Thomas Tunstall, research director of the University of Texas at San Antonio Institute for Economic Development, writes in the Wall St. Journal : "The unexpected increase in the production of shale oil, a light oil called condensate and natural gas in the U.S. has upended many assumptions about the U.S. energy market. As the oil and gas bonanza continues, the U.S. ban on crude-oil exports looks increasingly outdated, arbitrary and economically damaging. With Europe poised to endanger its gas supply by imposing more sanctions on its major supplier Russia, the possibility of energy exports from America takes on an important security dimension too."
"Thanks to fracking and other unconventional shale-extraction technology, natural gas is the biggest energy story in the U.S. now. In the early 2000s, natural-gas pipeline companies—such as Cheniere and Freeport LNG—spent billions on import facilities as U.S. production decreased, to less than 19 trillion cubic feet in 2005 from roughly 22 trillion cubic feet in 1970."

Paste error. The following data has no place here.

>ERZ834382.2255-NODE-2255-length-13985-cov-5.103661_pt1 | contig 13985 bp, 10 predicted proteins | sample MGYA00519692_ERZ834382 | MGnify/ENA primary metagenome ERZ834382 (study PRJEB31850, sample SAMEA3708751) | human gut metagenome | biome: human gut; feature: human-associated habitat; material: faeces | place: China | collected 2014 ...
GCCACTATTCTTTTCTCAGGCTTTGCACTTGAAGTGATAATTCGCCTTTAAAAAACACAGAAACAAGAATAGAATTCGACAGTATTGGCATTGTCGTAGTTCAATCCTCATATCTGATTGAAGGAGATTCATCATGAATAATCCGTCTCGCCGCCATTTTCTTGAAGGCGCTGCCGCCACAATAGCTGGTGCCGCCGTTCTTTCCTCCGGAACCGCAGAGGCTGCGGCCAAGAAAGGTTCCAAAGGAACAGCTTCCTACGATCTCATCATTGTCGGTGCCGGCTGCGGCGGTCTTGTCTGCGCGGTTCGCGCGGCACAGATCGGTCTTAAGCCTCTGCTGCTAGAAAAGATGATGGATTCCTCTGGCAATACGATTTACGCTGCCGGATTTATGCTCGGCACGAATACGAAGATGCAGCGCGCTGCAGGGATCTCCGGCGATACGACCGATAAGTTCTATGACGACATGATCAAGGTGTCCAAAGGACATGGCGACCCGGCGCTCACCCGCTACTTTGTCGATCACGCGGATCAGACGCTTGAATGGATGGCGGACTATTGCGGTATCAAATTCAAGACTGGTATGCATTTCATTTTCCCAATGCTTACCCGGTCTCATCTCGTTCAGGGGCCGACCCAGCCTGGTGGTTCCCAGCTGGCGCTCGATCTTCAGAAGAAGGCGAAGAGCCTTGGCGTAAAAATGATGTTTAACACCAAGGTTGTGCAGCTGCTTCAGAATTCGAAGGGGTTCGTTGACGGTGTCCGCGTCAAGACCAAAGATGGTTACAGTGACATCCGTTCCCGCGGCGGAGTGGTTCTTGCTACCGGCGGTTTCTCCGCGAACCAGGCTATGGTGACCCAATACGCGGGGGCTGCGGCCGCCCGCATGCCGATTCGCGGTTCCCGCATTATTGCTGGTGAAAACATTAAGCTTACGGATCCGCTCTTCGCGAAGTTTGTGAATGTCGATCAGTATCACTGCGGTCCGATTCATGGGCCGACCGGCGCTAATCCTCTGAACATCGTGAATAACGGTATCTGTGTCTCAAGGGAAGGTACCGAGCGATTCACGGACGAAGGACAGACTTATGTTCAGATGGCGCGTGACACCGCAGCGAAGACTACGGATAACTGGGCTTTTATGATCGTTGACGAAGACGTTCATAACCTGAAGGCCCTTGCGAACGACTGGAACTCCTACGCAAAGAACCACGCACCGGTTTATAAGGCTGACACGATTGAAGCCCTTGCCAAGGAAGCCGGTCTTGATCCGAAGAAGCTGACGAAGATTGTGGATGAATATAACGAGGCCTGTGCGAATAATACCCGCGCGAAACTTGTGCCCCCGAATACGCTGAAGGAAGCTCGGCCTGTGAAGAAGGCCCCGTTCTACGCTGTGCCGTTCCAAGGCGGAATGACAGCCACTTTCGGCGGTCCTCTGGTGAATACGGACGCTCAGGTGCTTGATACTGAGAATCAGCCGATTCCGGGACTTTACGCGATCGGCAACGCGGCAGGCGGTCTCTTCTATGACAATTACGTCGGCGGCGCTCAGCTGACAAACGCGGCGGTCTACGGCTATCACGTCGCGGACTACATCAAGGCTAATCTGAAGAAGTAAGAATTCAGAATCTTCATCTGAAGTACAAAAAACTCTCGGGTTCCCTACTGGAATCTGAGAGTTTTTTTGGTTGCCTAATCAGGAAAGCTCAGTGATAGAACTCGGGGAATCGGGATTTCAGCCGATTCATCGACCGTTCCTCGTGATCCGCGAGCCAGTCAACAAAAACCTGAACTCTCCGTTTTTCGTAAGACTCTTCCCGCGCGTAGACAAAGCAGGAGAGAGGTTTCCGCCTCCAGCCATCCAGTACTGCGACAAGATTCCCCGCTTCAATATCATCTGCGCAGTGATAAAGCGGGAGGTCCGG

The piece concludes: "The misalignment between the ever-increasing supply of light U.S. oil and the underutilized heavy-crude facilities on the Gulf Coast suggests that the 40-year ban on oil exports has outlived its usefulness. Congress would be wise to repeal it."